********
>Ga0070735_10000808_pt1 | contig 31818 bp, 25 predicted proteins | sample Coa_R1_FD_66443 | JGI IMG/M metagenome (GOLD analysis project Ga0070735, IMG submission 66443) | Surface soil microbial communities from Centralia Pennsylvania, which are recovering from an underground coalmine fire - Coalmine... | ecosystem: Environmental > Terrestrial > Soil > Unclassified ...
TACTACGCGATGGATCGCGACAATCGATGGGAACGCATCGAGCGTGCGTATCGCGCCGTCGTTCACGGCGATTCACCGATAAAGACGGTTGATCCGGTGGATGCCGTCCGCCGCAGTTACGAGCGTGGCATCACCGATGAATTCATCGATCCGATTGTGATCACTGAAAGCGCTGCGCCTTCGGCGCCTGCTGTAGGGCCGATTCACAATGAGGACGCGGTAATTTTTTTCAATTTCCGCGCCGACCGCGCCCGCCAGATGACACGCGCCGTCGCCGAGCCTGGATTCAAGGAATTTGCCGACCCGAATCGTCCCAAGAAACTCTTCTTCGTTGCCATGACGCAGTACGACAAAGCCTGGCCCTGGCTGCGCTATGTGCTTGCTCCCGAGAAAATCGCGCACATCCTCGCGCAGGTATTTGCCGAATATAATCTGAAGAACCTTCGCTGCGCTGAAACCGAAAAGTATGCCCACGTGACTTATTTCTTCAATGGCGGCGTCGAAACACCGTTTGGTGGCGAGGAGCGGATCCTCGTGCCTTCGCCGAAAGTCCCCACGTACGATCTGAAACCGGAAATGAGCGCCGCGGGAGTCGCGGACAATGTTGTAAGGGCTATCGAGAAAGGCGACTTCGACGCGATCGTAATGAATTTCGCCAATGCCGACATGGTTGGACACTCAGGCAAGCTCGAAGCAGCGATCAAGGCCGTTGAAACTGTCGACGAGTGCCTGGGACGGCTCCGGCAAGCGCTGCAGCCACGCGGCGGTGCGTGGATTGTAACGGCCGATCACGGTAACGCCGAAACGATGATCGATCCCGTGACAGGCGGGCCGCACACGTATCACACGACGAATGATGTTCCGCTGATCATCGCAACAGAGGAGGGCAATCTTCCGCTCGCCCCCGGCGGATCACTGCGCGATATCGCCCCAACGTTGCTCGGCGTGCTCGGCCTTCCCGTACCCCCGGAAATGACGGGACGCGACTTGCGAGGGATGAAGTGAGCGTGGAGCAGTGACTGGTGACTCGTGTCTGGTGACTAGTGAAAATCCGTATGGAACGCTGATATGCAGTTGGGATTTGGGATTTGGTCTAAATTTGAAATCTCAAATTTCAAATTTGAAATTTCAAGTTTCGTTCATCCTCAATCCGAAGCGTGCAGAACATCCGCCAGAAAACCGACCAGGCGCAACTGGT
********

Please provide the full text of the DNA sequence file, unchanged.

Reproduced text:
>Ga0070735_10000808_pt1 | contig 31818 bp, 25 predicted proteins | sample Coa_R1_FD_66443 | JGI IMG/M metagenome (GOLD analysis project Ga0070735, IMG submission 66443) | Surface soil microbial communities from Centralia Pennsylvania, which are recovering from an underground coalmine fire - Coalmine... | ecosystem: Environmental > Terrestrial > Soil > Unclassified ...
TACTACGCGATGGATCGCGACAATCGATGGGAACGCATCGAGCGTGCGTATCGCGCCGTCGTTCACGGCGATTCACCGATAAAGACGGTTGATCCGGTGGATGCCGTCCGCCGCAGTTACGAGCGTGGCATCACCGATGAATTCATCGATCCGATTGTGATCACTGAAAGCGCTGCGCCTTCGGCGCCTGCTGTAGGGCCGATTCACAATGAGGACGCGGTAATTTTTTTCAATTTCCGCGCCGACCGCGCCCGCCAGATGACACGCGCCGTCGCCGAGCCTGGATTCAAGGAATTTGCCGACCCGAATCGTCCCAAGAAACTCTTCTTCGTTGCCATGACGCAGTACGACAAAGCCTGGCCCTGGCTGCGCTATGTGCTTGCTCCCGAGAAAATCGCGCACATCCTCGCGCAGGTATTTGCCGAATATAATCTGAAGAACCTTCGCTGCGCTGAAACCGAAAAGTATGCCCACGTGACTTATTTCTTCAATGGCGGCGTCGAAACACCGTTTGGTGGCGAGGAGCGGATCCTCGTGCCTTCGCCGAAAGTCCCCACGTACGATCTGAAACCGGAAATGAGCGCCGCGGGAGTCGCGGACAATGTTGTAAGGGCTATCGAGAAAGGCGACTTCGACGCGATCGTAATGAATTTCGCCAATGCCGACATGGTTGGACACTCAGGCAAGCTCGAAGCAGCGATCAAGGCCGTTGAAACTGTCGACGAGTGCCTGGGACGGCTCCGGCAAGCGCTGCAGCCACGCGGCGGTGCGTGGATTGTAACGGCCGATCACGGTAACGCCGAAACGATGATCGATCCCGTGACAGGCGGGCCGCACACGTATCACACGACGAATGATGTTCCGCTGATCATCGCAACAGAGGAGGGCAATCTTCCGCTCGCCCCCGGCGGATCACTGCGCGATATCGCCCCAACGTTGCTCGGCGTGCTCGGCCTTCCCGTACCCCCGGAAATGACGGGACGCGACTTGCGAGGGATGAAGTGAGCGTGGAGCAGTGACTGGTGACTCGTGTCTGGTGACTAGTGAAAATCCGTATGGAACGCTGATATGCAGTTGGGATTTGGGATTTGGTCTAAATTTGAAATCTCAAATTTCAAATTTGAAATTTCAAGTTTCGTTCATCCTCAATCCGAAGCGTGCAGAACATCCGCCAGAAAACCGACCAGGCGCAACTGGT